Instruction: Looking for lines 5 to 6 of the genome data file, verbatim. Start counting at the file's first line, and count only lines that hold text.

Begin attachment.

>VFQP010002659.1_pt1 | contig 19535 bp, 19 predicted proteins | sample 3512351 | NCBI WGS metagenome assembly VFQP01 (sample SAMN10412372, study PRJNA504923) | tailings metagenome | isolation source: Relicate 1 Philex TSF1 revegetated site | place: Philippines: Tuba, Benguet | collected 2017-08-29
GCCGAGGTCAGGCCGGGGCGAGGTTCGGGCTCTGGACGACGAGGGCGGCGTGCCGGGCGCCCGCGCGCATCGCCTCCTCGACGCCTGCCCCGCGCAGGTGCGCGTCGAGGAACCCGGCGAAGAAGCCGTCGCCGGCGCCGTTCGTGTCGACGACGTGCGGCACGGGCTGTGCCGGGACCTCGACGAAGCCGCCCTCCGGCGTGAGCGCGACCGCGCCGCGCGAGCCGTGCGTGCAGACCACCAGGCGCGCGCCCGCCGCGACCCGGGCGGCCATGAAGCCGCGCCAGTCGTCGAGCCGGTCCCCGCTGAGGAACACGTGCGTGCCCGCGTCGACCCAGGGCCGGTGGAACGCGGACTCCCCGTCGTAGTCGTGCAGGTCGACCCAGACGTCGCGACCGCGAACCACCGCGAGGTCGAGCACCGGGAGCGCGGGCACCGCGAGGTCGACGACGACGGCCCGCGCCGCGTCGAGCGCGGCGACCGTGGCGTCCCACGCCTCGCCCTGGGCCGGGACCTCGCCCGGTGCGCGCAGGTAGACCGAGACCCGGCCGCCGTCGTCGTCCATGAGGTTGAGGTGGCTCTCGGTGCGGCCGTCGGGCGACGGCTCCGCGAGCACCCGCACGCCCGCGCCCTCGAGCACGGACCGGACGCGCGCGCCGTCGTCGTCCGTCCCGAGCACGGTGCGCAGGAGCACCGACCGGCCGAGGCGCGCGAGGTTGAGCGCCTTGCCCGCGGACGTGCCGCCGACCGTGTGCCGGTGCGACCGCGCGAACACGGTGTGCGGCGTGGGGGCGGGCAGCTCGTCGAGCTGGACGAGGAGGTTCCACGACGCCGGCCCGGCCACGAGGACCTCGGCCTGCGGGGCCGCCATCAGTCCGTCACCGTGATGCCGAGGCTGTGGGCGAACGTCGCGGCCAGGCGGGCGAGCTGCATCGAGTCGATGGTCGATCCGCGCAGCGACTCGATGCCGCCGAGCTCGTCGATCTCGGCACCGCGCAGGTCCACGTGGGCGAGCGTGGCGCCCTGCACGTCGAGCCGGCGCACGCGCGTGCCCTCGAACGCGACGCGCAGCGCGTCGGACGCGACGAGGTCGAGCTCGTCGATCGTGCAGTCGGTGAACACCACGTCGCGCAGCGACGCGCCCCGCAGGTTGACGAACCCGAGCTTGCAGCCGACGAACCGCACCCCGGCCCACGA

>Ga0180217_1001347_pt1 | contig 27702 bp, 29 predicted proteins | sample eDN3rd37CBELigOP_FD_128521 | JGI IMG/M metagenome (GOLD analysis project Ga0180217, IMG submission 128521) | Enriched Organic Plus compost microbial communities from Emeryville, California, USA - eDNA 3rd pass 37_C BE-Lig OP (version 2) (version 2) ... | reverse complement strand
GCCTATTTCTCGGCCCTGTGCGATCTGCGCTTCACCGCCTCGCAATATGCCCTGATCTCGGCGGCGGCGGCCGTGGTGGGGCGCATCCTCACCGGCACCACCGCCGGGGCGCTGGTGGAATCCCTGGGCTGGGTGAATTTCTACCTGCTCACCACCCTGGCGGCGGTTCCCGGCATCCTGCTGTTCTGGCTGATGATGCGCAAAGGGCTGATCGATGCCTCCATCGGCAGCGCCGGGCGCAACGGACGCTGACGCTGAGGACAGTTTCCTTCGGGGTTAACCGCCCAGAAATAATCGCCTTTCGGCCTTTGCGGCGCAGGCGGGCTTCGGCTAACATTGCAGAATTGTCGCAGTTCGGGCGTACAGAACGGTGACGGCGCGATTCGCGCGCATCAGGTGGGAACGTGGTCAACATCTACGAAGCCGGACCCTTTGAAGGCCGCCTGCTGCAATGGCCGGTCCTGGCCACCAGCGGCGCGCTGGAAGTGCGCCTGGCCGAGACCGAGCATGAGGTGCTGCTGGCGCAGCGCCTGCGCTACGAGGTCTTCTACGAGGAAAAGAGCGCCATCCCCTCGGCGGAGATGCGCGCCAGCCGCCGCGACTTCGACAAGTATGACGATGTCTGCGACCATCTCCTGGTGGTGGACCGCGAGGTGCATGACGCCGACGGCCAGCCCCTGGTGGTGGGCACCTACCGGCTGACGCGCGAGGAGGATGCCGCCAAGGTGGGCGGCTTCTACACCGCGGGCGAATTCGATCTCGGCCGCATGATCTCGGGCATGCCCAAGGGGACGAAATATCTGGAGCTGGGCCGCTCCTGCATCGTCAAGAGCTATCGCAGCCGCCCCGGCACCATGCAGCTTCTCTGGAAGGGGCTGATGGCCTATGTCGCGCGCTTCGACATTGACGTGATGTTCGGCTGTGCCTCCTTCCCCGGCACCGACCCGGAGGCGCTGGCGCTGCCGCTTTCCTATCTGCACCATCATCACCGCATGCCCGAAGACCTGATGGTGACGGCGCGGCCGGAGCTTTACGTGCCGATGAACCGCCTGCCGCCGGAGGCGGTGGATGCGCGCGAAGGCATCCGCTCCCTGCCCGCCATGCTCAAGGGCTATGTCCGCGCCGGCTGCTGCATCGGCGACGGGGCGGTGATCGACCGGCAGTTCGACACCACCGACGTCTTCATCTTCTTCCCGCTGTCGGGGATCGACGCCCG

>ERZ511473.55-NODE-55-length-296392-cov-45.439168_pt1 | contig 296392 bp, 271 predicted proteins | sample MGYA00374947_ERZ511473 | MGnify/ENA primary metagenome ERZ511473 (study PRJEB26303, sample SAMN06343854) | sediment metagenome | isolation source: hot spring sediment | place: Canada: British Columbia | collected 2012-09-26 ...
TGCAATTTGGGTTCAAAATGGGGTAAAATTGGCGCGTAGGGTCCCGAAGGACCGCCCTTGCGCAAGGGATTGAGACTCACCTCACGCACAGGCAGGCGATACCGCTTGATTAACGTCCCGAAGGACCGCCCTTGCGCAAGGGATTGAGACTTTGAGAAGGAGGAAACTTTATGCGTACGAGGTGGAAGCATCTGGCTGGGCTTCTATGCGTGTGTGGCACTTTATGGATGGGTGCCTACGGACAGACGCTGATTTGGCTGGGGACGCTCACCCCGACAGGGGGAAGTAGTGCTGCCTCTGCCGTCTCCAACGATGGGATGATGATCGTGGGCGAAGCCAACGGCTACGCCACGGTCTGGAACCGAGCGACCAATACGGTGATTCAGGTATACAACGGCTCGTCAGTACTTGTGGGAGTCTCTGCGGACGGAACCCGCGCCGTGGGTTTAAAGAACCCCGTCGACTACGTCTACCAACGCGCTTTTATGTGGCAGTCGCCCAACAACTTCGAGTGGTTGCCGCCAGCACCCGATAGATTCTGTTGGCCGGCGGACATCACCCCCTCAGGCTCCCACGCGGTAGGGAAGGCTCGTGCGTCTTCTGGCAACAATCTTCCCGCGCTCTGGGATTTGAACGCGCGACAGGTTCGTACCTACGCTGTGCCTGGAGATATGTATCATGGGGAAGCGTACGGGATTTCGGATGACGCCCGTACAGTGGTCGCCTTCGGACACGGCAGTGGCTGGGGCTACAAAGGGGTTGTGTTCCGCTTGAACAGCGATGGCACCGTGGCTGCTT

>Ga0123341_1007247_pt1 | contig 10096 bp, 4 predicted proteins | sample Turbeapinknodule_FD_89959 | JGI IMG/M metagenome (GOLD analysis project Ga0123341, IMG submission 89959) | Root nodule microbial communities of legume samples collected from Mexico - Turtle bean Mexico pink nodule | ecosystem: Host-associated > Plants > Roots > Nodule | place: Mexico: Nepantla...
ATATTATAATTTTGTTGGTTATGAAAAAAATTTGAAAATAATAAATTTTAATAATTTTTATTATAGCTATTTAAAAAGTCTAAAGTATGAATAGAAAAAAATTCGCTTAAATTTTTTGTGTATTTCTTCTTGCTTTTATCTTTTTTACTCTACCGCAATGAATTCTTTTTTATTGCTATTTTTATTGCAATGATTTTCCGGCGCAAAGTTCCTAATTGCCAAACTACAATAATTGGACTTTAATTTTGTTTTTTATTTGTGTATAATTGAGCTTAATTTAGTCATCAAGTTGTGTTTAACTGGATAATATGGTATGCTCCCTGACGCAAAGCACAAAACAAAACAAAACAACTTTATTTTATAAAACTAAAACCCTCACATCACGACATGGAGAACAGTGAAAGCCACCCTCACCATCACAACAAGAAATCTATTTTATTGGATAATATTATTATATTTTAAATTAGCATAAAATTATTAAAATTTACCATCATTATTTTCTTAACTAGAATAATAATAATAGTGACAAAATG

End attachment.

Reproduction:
>ERZ511473.55-NODE-55-length-296392-cov-45.439168_pt1 | contig 296392 bp, 271 predicted proteins | sample MGYA00374947_ERZ511473 | MGnify/ENA primary metagenome ERZ511473 (study PRJEB26303, sample SAMN06343854) | sediment metagenome | isolation source: hot spring sediment | place: Canada: British Columbia | collected 2012-09-26 ...
TGCAATTTGGGTTCAAAATGGGGTAAAATTGGCGCGTAGGGTCCCGAAGGACCGCCCTTGCGCAAGGGATTGAGACTCACCTCACGCACAGGCAGGCGATACCGCTTGATTAACGTCCCGAAGGACCGCCCTTGCGCAAGGGATTGAGACTTTGAGAAGGAGGAAACTTTATGCGTACGAGGTGGAAGCATCTGGCTGGGCTTCTATGCGTGTGTGGCACTTTATGGATGGGTGCCTACGGACAGACGCTGATTTGGCTGGGGACGCTCACCCCGACAGGGGGAAGTAGTGCTGCCTCTGCCGTCTCCAACGATGGGATGATGATCGTGGGCGAAGCCAACGGCTACGCCACGGTCTGGAACCGAGCGACCAATACGGTGATTCAGGTATACAACGGCTCGTCAGTACTTGTGGGAGTCTCTGCGGACGGAACCCGCGCCGTGGGTTTAAAGAACCCCGTCGACTACGTCTACCAACGCGCTTTTATGTGGCAGTCGCCCAACAACTTCGAGTGGTTGCCGCCAGCACCCGATAGATTCTGTTGGCCGGCGGACATCACCCCCTCAGGCTCCCACGCGGTAGGGAAGGCTCGTGCGTCTTCTGGCAACAATCTTCCCGCGCTCTGGGATTTGAACGCGCGACAGGTTCGTACCTACGCTGTGCCTGGAGATATGTATCATGGGGAAGCGTACGGGATTTCGGATGACGCCCGTACAGTGGTCGCCTTCGGACACGGCAGTGGCTGGGGCTACAAAGGGGTTGTGTTCCGCTTGAACAGCGATGGCACCGTGGCTGCTT